My grandfather was born on October 1, 1913 in Berlin, Germany to Josef (January 23, 1880 – 1943) and Tauba (April 18, 1885 – 1943), the second of five children. His parents and older sister, Fay (whom I am named after), were born in Poland. They had moved to Germany before my grandfather was born but kept their Polish citizenship. His younger sister and brothers were also born in Germany.

Although the family was poor, his family was close. They had many friends and enjoyed their time together. My great-grand father, Josef, was a tailor; my great-grandmother, Tauba, was a wig maker. My grandfather attended a Jewish school for boys from 1919 – 1928. He was active in sports and belonged to a Jewish sports club. He enjoyed running and boxing. After finishing school, he worked in a machine shop as a machinist and then became a furrier. He worked as a furrier in Germany until 1938.

As Polish Jews living in Germany, they decided to stay during World War II. In 1938, things turned in Germany. Many Jews fled Germany and because my grandfather was  machinist, he was able to escape. He left for Bogota, Columbia by himself and stayed there by himself until 1940. He then migrated to the United States to live with his sister, Fay, who was married and living in New York. My grandfather later married and had two children.

By 1937, his sister Fay was already married. She was able to leave Germany with the help of friends already living in the United States. Nathan was my grandfather’s youngest brother. He hitchhiked to Italy, Greece, Turkey, and then Israel which was under Great Britain’s rule. Nathan came to the United States in 1951. He married in 1953 and also had two children.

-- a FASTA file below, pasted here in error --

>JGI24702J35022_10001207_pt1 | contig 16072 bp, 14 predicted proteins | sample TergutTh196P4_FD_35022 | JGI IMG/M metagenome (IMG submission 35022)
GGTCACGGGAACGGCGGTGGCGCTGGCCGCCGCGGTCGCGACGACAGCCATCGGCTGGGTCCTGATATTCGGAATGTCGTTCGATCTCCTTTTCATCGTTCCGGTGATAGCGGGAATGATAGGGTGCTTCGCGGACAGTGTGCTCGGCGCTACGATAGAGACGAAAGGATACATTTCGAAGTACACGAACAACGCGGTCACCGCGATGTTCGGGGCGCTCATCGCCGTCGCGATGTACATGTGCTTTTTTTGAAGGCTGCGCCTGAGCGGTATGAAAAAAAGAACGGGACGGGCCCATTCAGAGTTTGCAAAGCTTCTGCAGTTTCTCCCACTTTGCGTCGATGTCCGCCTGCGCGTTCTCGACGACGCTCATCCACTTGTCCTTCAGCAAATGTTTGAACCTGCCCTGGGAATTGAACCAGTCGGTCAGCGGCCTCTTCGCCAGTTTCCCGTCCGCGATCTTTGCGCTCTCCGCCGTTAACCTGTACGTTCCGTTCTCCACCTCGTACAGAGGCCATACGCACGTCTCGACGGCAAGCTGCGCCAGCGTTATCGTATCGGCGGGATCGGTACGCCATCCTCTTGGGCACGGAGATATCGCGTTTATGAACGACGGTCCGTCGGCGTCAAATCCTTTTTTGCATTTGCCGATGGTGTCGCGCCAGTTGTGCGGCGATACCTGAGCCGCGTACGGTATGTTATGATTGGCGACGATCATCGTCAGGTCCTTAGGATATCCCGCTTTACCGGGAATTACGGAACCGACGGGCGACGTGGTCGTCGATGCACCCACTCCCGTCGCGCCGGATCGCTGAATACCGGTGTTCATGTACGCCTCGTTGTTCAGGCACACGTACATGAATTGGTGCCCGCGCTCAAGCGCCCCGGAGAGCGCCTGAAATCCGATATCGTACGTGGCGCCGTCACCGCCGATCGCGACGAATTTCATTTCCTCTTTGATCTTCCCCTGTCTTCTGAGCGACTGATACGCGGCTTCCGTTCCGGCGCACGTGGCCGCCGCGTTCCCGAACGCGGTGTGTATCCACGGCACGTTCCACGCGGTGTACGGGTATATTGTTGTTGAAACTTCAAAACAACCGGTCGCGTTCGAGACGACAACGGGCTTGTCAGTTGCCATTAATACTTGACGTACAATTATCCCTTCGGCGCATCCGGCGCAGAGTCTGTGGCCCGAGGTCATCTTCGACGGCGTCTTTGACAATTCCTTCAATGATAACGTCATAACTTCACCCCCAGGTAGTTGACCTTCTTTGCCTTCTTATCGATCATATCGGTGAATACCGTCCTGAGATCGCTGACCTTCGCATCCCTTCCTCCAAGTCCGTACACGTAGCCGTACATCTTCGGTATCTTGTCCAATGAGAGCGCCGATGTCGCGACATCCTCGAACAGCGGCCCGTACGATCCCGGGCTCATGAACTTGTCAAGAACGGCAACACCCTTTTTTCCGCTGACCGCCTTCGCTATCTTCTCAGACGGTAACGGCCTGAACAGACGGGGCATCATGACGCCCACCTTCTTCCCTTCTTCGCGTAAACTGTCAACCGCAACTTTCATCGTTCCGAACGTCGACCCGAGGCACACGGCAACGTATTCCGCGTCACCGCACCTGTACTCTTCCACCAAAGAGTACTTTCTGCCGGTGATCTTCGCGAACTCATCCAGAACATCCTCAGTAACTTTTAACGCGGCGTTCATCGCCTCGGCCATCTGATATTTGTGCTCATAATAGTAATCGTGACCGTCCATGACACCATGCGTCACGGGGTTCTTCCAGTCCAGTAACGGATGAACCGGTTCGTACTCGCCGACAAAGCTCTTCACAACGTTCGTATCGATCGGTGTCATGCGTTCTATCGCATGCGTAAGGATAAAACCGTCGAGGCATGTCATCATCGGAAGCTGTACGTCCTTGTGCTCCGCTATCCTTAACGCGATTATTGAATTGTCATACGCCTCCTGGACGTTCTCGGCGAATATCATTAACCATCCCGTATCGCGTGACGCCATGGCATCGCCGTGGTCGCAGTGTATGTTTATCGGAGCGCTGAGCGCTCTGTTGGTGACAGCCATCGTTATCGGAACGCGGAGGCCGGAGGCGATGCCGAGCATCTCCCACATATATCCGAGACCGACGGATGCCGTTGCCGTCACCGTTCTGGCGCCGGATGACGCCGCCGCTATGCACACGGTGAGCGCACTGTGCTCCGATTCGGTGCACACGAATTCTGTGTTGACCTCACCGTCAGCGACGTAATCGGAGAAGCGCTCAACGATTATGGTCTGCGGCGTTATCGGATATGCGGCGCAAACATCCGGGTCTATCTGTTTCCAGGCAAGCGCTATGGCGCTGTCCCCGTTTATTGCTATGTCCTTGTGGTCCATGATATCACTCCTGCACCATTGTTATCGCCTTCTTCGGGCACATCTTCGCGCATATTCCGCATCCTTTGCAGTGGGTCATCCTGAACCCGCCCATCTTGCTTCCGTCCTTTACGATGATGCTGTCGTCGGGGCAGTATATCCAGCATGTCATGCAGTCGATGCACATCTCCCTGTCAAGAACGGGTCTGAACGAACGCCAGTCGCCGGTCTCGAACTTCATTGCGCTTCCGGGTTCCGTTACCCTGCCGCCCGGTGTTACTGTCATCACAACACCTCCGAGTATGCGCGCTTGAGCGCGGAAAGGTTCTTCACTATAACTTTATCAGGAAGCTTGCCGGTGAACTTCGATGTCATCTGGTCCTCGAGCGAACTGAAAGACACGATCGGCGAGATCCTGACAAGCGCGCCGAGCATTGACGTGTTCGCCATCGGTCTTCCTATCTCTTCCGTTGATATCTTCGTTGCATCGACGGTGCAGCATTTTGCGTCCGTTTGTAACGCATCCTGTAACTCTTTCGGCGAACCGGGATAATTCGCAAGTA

My grandfather, his sister Fay, and brother Nathan were the only ones to survive. His parents, sister Lena (September 1915 – 1943) and brother Eric (October 1911 – 1943) died in 1943. I’ve been told they were at Auschwitz. Many of their records and belongings were destroyed. I am still doing research to learn more about their lives before, during and after the war. Like my grandfather, Nathan did not speak about his life before the War. His son said it was a way to protect himself and his family from the horrors they endured.

April is Genocide Awareness Month and April 24 is Yom HaShoa (Holocaust Remembrance Day). For me, it is more than the six million Jews killed. It is for all who lived during that time period. All who escaped. All who risked their own life to hide, protect, and help others escape. All who liberated the camps. All who survived and gave birth to the next generation, and the next. My older son is named after my husband’s grandfather who served in World War II but is also the name of my great-grandfather. Even though my mother and I never met him, he is remembered. My youngest son looks more like a Johnson, but he has the bluest eyes and light hair just like my grandfather Arnold, the man he is named after. In my children, live on the memory of our grandparents and my children will carry on the next chapter of our history.

I hope our grandparents can see the joy my boys bring our family and how deeply they are missed because we remember them every day.